Trumped up expectations fading, as weakness in the service sector continues, And if Trump loses today’s health care vote, I expect those expectations to fade that much faster:
All in the mid-to-low 50s and at 6-month lows, a significant moderation in growth is the signal from Markit Economics’ U.S. diffusion indexes. The composite flash for March is 53.2 which is more than 1 point below the consensus. The manufacturing flash, at 53.4, is also about 1 point below expectations as is the services flash at 52.9.
Respondents are citing customer caution this month and are reporting slowing in employment, especially in the service sector where job creation is at a 3-year low. And in a negative for future hiring, backlog orders are starting to fall. Inventories at manufacturers, in another sign of slowing, are being cut back. Input prices are described as subdued.
The weakness in the manufacturing flash is notable, as it contrasts with extraordinary strength in regional factory reports and also the rival ISM where readings have been in the mid-to-high 50s. The weakness for this report, however, does correspond to mixed readings in hard economic data coming out of Washington.
If the economy does begin to slow, March would be the pivotal month and today’s report will have proven its worth as an advance indicator.
The Markit flash US services PMI decreased to 52.9 in March of 2017 from 53.8 in February and well below expectations of 54.2. It is the lowest value in six months, as new work was the lowest in 12 months and employment eased. Yet, job creation in March was one of the weakest reported over the past three years. Input cost inflation was relatively subdued.
The Markit flash US manufacturing PMI fell to 53.4 in March of 2017 from 54.2 in February and well below expectations of 54.8. It is the lowest reading since October of 2016, mainly due to a slowdown in new orders and lower stocks while input cost inflation picked up.
As previously discussed, muddling through with modest growth as weakness has shifted to the service sector:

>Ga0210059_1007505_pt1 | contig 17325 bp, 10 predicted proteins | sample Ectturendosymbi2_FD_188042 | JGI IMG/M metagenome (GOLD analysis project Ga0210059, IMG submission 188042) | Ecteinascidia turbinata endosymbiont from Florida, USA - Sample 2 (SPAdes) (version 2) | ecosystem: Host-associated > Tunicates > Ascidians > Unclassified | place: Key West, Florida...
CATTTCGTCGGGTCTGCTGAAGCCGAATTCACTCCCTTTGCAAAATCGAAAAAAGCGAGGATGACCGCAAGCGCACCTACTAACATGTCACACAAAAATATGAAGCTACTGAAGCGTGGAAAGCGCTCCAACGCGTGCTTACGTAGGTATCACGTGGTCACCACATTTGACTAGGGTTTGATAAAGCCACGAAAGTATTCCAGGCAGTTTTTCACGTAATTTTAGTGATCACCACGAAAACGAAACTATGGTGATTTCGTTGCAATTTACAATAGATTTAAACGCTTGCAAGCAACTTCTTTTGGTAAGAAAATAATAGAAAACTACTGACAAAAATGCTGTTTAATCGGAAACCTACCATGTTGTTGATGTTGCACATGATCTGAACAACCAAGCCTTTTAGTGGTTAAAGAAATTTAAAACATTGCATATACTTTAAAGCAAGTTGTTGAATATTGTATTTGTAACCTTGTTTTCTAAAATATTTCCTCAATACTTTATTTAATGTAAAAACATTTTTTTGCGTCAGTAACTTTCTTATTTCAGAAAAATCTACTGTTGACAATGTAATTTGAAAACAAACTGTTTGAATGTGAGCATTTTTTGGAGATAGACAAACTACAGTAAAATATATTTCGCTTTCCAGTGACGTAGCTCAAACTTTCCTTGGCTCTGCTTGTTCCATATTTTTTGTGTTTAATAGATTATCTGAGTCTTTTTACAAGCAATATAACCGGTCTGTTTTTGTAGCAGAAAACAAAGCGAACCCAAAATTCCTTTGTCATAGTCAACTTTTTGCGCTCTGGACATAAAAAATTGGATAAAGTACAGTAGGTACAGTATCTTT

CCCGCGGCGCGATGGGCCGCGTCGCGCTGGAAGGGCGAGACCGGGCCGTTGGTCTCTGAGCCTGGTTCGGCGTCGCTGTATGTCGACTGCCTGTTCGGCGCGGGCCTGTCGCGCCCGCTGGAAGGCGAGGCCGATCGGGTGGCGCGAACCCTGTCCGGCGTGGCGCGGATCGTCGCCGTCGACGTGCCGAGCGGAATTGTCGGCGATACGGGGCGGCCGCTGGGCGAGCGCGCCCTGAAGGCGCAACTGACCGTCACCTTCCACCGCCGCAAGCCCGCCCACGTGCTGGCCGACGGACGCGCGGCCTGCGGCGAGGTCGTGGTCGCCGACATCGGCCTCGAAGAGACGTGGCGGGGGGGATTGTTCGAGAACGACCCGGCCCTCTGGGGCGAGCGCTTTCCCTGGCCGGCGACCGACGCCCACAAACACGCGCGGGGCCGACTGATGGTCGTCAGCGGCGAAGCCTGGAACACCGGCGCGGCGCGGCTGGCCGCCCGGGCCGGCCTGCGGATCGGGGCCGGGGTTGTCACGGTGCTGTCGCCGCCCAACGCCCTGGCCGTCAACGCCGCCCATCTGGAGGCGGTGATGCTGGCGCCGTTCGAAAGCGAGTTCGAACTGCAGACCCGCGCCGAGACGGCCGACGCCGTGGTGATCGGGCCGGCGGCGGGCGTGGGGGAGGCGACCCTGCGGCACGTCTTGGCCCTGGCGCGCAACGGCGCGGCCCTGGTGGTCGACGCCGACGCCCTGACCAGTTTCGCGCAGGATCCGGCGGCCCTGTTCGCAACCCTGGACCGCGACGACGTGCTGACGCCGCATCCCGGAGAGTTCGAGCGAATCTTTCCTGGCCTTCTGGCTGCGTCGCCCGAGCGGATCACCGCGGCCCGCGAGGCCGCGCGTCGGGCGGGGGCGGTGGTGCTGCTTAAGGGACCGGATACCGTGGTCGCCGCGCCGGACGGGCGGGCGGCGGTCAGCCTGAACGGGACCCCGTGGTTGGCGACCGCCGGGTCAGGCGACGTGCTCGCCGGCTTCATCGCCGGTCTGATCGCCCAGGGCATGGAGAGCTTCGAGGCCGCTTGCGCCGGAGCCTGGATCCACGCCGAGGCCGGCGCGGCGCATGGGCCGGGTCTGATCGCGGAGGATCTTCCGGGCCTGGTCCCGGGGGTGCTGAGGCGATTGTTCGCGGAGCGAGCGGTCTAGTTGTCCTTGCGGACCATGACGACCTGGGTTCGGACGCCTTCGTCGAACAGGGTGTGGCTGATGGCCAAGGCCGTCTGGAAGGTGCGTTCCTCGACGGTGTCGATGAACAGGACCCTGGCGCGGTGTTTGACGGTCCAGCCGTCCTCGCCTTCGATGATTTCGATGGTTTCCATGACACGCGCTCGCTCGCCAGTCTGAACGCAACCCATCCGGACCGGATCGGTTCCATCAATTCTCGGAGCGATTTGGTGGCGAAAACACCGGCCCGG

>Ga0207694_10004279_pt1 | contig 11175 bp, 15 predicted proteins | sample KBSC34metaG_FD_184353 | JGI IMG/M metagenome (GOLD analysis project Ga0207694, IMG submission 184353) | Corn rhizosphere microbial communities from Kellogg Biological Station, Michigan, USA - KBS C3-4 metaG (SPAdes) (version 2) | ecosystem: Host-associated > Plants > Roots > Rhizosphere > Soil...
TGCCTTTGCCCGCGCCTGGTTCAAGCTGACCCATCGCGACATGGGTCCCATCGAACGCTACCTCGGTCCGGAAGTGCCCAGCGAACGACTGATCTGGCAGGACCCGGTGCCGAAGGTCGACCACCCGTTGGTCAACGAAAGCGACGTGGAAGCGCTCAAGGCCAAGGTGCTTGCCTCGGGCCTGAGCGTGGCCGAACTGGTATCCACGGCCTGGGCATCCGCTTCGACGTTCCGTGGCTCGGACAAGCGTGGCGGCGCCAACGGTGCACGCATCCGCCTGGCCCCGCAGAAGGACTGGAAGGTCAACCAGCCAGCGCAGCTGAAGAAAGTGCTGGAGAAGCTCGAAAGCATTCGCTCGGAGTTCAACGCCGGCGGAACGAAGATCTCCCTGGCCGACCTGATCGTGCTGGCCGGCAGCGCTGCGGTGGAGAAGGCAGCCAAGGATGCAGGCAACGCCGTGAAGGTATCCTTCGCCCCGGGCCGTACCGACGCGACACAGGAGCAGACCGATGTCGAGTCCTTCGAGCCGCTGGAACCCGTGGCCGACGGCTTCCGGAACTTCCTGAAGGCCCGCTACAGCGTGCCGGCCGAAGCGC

Aircraft has been giving a significant boost so far this year to durable goods orders which otherwise are soft. Durable goods orders jumped 1.7 percent in February to beat Econoday’s consensus by 2 tenths. The data include an upward revision to January which now stands at a very strong 2.3 percent. But when excluding transportation equipment, which is where aircraft are tracked, durable orders slow to a 0.4 percent February gain which is well under the 0.8 percent consensus.
The weakest part of the report is perhaps the most important part, that is core capital goods (nondefense ex-aircraft) where orders slipped 0.1 percent in February vs expectations for a 0.5 percent jump and following January’s revised 0.1 percent gain. This points to continued weakness in business investment and eventual trouble for GDP. Yet for the first quarter, core shipments in January and February, which are inputs into GDP, are a net positive, as a 1.0 percent February gain offsets a 0.3 percent January dip. Also unfilled orders for core capital goods are building, up 0.2 percent following gains of 0.5 and 0.4 percent in the two prior months.
Total unfilled orders for durables, however, are unchanged and follow a long string of declines. Inventory growth is modest at 0.2 percent with total shipments up 0.3 percent which keeps the inventory-to-shipments ratio unchanged at a stable 1.61.
Durables activity is improving but the strength has been tied largely to aircraft where sustained month-to-month gains are uncertain. And the strength also does not include new orders for capital goods. The major spikes for advance manufacturing readings have yet to translate to similar gains for government data.
Not much has happened here in quite a while, and the numbers are not inflation adjusted: